The seminar explored topics like medieval concepts of self, humanity, and God; nation-building, conquest and crusade; relations among Christians, Jews, and Muslims; literacy, heresy, and the rise of vernacular literature; and gender, chivalry, and the medieval court. It helps give you a new perspective on the world. For example, not all women were tied to the home, and many of them were engaged in public, intellectual activities. In terms of international relations, these topics show you how commerce and wealth have shifted over the years. It’s interesting to learn about the economic dominance of the Middle East and Byzantium, and how they were so much wealthier than Europe, which had practically no goods to offer.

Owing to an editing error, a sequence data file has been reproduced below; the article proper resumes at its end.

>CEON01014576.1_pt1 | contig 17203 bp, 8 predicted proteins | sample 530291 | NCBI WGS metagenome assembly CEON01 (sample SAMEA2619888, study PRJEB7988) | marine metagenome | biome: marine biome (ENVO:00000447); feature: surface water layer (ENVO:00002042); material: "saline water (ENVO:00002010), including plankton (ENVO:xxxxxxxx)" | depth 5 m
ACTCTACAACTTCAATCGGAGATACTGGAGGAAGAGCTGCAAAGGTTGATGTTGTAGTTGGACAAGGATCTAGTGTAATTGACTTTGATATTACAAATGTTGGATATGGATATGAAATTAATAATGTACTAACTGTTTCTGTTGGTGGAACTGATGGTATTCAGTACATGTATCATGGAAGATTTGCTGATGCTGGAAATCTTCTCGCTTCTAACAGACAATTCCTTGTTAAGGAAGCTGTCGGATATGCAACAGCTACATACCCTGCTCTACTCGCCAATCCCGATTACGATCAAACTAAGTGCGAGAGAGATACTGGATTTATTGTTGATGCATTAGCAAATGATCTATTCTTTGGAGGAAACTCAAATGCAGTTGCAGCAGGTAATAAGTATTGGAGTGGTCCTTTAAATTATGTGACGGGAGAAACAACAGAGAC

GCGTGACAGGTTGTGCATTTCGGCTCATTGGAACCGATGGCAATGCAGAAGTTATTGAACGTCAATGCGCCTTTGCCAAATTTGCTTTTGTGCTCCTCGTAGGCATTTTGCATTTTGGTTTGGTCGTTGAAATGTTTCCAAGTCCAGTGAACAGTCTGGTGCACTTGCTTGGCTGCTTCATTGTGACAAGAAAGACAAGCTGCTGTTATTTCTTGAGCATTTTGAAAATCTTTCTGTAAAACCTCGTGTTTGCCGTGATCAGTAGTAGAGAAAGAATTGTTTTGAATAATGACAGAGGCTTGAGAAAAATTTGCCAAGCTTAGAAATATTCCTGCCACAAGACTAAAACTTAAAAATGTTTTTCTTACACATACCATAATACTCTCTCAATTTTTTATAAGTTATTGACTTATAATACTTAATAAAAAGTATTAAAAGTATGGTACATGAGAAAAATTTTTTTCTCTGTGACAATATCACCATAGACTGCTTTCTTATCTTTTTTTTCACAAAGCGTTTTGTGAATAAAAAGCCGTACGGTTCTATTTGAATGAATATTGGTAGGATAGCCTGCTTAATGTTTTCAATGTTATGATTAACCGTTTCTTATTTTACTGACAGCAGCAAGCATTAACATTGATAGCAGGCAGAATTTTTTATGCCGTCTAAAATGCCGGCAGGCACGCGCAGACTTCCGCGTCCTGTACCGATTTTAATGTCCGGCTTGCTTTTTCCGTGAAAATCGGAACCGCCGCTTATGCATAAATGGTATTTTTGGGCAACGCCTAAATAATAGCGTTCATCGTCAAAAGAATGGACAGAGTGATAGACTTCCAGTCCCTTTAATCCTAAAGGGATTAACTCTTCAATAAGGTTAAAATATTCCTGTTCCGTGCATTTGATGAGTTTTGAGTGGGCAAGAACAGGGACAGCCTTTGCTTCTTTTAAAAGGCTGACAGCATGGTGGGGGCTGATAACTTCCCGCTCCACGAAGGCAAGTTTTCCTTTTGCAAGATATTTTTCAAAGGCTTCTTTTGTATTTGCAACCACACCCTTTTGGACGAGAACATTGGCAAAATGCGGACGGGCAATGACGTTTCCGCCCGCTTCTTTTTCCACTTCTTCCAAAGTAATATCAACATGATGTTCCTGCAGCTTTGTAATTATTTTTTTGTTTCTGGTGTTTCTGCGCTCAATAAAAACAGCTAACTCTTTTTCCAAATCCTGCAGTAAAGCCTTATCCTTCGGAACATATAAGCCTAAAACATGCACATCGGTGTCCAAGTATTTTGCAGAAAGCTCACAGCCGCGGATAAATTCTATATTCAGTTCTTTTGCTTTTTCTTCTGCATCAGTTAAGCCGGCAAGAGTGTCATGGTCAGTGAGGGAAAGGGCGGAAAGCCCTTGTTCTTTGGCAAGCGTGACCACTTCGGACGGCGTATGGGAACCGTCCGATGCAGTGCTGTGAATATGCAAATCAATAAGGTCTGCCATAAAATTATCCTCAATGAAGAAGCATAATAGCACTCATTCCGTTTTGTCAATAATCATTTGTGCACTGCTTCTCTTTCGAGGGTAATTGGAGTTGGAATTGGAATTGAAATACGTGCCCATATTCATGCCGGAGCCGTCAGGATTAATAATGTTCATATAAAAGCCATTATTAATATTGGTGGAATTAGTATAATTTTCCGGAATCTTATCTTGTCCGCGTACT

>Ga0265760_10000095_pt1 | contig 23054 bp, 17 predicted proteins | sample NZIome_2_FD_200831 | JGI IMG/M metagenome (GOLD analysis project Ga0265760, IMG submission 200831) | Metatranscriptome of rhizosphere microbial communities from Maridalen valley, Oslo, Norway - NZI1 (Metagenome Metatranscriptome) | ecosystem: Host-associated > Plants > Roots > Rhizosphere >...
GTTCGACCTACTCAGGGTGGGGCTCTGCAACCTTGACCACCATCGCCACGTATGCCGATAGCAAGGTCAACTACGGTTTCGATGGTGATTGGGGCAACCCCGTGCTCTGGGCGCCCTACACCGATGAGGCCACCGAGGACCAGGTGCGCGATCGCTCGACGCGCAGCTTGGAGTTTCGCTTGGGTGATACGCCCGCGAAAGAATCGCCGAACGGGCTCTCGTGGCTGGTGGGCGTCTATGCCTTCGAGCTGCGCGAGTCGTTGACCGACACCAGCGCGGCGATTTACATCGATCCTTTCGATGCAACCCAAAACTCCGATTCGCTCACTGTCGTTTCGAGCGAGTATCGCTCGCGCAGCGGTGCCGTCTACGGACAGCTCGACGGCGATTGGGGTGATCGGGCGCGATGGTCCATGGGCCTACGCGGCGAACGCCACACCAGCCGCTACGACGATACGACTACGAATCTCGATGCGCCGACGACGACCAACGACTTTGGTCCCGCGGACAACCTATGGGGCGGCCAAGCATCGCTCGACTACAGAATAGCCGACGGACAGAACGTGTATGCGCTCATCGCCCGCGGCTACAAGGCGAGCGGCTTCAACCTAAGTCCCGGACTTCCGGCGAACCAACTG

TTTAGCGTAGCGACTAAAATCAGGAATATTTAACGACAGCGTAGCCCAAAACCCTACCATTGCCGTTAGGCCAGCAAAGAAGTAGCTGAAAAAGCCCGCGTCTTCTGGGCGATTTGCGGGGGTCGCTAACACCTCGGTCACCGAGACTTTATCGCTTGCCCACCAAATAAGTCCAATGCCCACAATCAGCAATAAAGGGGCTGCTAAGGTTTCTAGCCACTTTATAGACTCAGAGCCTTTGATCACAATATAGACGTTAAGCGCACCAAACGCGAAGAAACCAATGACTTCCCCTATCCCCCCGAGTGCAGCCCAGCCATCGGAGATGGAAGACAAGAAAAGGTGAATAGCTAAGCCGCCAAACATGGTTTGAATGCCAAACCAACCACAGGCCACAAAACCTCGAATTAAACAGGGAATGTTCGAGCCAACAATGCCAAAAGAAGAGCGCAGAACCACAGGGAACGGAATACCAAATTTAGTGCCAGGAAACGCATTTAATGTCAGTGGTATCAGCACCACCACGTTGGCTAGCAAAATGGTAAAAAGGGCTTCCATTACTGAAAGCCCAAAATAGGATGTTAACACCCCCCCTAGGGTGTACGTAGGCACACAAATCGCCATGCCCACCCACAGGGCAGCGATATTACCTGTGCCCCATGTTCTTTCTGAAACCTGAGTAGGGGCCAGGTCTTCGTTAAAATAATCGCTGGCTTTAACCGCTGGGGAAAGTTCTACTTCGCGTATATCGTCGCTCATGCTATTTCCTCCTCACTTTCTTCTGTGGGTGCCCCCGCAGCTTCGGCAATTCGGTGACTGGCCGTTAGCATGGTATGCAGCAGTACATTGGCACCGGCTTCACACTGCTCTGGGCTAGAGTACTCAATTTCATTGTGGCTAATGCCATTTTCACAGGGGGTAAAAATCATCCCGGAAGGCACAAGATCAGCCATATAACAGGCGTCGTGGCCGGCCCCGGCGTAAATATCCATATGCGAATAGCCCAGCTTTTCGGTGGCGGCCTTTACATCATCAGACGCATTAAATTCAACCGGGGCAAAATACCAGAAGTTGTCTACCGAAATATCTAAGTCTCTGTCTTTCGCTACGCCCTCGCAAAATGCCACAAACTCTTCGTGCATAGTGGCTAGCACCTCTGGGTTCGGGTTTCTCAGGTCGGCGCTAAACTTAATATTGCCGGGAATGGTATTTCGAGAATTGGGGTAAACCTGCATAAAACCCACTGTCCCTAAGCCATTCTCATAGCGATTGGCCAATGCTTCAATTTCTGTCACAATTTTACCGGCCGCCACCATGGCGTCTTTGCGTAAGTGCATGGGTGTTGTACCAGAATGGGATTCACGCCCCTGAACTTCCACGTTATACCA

Regarding religion, the persecution of the Jews drove them together in a tragedy that has been going on since the beginning of the faith. You get a perspective on that and how Muslims were viewed differently. As sad as it is to say, a lot of the same old religious conflicts remain. But religion made up the fabric of daily life much more and greatly influenced the politics. Secular governments were not as powerful as they are today. That’s why I study bureaucracy in the Church; they were the most organized ones and had a centralized system. It’s interesting considering how dominant religion was in the fabric of that world, how different groups were able to interact to some degree. Understanding when conflicts arose and why can teach us how these things end up happening, and how we can best avoid them — how powerful belief can create wonderful art and music, but needs to be coupled with acceptance of other religions to prevent persecution and destruction.